Warning In order to comply with FCC, EU, and EFTA RF exposure limits, antennas should be located at a minimum of 7.9 inches (20 cm) or more from the body of all persons. See the installation guide under declaration of conformity for more on this.
When installing APs near other electrical or telecommunications equipment, keep all wiring and metal away from the antennas and avoid placing the antennas near electrical lines. Do not route wiring electrical or Ethernet in the near field (6-15 inches) of the antenna. Try to refrain from installing the AP in the electrical closet because the best place for the AP is as close to the users as possible/practical. If you have remote antenna cables from in a closet, you may be required to use Plenum rated cable (see local fire/safety regulations for more on this).
It is considered a good practice to conduct a site survey to assess cell coverage and look for problem areas such as poor RF coverage or high retries. Always try to install the AP as close to the actual users as possible or practical to do so.
If you have done a site survey with a previous product, chances are that the survey is still valid and you only need to perform simple checks to verify that coverage holes or problem areas do not exist.
While cell sizes are similar, each higher end AP model employs methods that allow the user to experience higher data rate connectivity with less retries. For example, using higher MCS rates, Spatial streams, or Cisco’s ClientLink beam-forming technology. So, the take away is that the client experiences a higher performance and faster connectivity, but it is not designed to change the actual cellular coverage area so surveys maintain their validity across different AP models.
1. Always try to mount the AP as close to the users as possible for best performance. Be aware of the environment; for example, hospitals have metal doors and the coverage can change when the doors close or old buildings can have metal grid work in the plaster or asbestos. Avoid mounting the AP or antennas near metal objects because doing so can change the coverage area.
2. When using the 2.4 GHz frequency, the same 1, 6, and 11 channel scheme is used as is the 5 GHz channel scheme. Avoid putting all the APs on the same channel, and reuse channels as you can. See our other deployment guides for more on this topic.
4. While site surveys are generally recommended, if the design is done at half power and Cisco RRM is in place, sometimes a limited site survey (coverage check) is adequate for smaller venues. If this is a very challenging environment such as train connectivity, Gas and Oil verticals, large hospitals, and so on, Cisco has an Advanced Services team that can be contracted to help you get up to speed or perform your installation. See your Cisco account team for more information.
Generally speaking the AP 3700e, 3600e, or 2700e would be the first choices because these external antenna models have the highest operating temperature range, -20 to 55C. The AP-1600 can also be used but it has a slightly lower operating temperature, -20 to 50C. If temperature is not a concern then the internal antenna “I” series 1600, 2600, and 3600 may be used.
The newer AIR-PWR-INJ5 is a low-cost injector for use with 702i, 1600 and 2600 Series Access Points products. It is a 802.3af (15.4 W) injector. The AIR-PWR-INJ4 is a more powerful injector designed to work with the AP-702W, AP-3700, and AP-2700. The AIR-PWR-INJ5 can be used with the AP-702W but not if the PoE output port #4 is required.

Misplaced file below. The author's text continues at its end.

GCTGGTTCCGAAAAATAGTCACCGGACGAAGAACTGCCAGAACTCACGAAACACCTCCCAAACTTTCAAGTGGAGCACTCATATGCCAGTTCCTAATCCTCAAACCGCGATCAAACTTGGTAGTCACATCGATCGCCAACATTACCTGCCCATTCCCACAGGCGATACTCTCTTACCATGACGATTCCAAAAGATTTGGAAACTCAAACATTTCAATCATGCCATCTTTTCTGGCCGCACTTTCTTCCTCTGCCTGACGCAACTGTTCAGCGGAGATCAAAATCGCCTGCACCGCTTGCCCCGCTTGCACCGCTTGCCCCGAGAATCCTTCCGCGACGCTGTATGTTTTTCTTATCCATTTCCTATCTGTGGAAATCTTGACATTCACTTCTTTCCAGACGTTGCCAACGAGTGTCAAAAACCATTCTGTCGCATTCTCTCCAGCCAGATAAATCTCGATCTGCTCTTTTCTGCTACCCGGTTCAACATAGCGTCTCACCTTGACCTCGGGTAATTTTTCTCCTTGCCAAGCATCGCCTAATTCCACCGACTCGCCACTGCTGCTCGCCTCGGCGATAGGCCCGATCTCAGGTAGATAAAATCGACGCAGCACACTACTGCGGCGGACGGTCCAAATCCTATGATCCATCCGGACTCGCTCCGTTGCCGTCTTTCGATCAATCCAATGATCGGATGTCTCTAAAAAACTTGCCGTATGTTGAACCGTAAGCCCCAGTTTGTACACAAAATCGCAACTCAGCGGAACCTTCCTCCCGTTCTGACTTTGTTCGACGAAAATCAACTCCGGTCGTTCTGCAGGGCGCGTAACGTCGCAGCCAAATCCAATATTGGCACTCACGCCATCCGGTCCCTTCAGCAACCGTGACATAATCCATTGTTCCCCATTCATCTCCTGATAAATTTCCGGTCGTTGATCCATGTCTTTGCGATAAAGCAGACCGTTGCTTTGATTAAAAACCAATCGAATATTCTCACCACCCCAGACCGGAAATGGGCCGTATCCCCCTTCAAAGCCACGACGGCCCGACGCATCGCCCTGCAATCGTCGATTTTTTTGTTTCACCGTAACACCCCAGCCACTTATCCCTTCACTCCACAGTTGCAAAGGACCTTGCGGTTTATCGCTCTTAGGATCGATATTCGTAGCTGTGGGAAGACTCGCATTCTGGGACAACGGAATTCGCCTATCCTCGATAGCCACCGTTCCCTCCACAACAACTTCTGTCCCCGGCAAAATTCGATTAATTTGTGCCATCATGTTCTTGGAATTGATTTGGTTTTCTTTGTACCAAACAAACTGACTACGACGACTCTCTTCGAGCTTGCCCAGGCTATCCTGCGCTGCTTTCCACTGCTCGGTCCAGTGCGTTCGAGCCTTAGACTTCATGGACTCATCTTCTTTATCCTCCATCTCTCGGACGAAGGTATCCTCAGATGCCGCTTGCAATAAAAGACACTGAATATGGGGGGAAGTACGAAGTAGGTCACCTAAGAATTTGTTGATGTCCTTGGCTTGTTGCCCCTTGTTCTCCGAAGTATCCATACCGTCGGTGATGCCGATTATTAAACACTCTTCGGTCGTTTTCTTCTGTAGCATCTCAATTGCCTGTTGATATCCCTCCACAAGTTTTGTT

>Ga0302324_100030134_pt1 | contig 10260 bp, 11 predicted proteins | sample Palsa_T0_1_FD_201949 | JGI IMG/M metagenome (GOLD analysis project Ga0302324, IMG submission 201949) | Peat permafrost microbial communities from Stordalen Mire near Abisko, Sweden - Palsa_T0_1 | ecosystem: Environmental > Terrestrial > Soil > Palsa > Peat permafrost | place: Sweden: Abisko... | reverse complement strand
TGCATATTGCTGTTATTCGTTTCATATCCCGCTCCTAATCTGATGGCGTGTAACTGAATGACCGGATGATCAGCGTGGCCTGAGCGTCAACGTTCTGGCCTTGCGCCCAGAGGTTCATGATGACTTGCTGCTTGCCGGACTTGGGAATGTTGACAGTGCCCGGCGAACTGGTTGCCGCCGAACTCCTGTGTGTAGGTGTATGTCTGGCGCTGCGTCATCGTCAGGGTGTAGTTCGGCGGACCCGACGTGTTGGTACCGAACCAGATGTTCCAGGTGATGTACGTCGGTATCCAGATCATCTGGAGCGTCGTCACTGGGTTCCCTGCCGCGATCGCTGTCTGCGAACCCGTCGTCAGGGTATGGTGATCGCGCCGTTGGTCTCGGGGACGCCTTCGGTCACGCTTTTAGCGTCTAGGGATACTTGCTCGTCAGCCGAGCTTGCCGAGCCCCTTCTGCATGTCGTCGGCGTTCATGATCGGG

2. AP and controller datasheets: http://www.cisco.com/en/US/products/hw/wireless/index.html
3. Cisco Aironet Series 2700/3700 Access Points Deployment Guide: http://www.cisco.com/c/en/us/td/docs/wireless/technology/apdeploy/7-6/
4. Cisco antenna reference guide: www.cisco.com/go/antenna-ref
5. Why buy Cisco brand antennas: http://www.cisco.com/en/US/prod/collateral/wireless/ps5678/ps10981/
6. Understanding antenna patterns and their meanings: http://www.cisco.com/en/US/prod/collateral/wireless/ps7183/ps469/
7. Cisco Guest Access Deployment Guide: http://www.cisco.com/en/US/docs/wireless/technology/guest_access/technical/reference/4.1/
8. Cisco Schools WLAN Deployment Guide: http://www.cisco.com/en/US/docs/solutions/Verticals/Education/SRA_Schools/
9. The Apple Bonjour / Apple TV Deployment Guide: http://www.cisco.com/en/US/partner/products/hw/wireless/ps4570/
10. Optimizing Enterprise Video Over Wireless LAN: http://www.cisco.com/en/US/prod/collateral/wireless/ps6302/ps8322/ps10315/ps10325/
11. Cisco 7925 IP Phone deployment guide: http://www.cisco.com/en/US/docs/voice_ip_comm/cuipph/7925g/7_0/english/deployment/guide/
12. Cisco Mobility Services Engine – WLAN location deployment guide: http://www.cisco.com/en/US/products/ps9742/products_tech_note09186a00809d1529.shtml
13. WLAN Design Guide for High Density Client Environments in Higher Education: http://www.cisco.com/en/US/prod/collateral/wireless/ps5678/ps10981/
14. Mobility Design Guides: http://www.cisco.com/en/US/netsol/ns820/networking_solutions_program_home.html
15. Software support and downloads: http://www.cisco.com/tac
16. New Generation of Cisco Aironet Access Points: http://www.cisco.com/en/US/prod/collateral/wireless/ps5678/ps10981/
17. 802.11ac Customer Use Cases: http://www.cisco.com/en/US/prod/collateral/wireless/ps5678/ps13367/
18. Adaptive Radio Modules: http://www.cisco.com/en/US/prod/collateral/wireless/ps5678/ps11983/
19. Cisco Aironet Access Point Module for 802.11ac Data Sheet: http://www.cisco.com/c/en/us/products/collateral/interfaces-modules/
20. 802.11ac – The Fifth Generation Wi-Fi Technical Whitepaper: http://www.cisco.com/c/en/us/products/collateral/wireless/aironet-3600-series/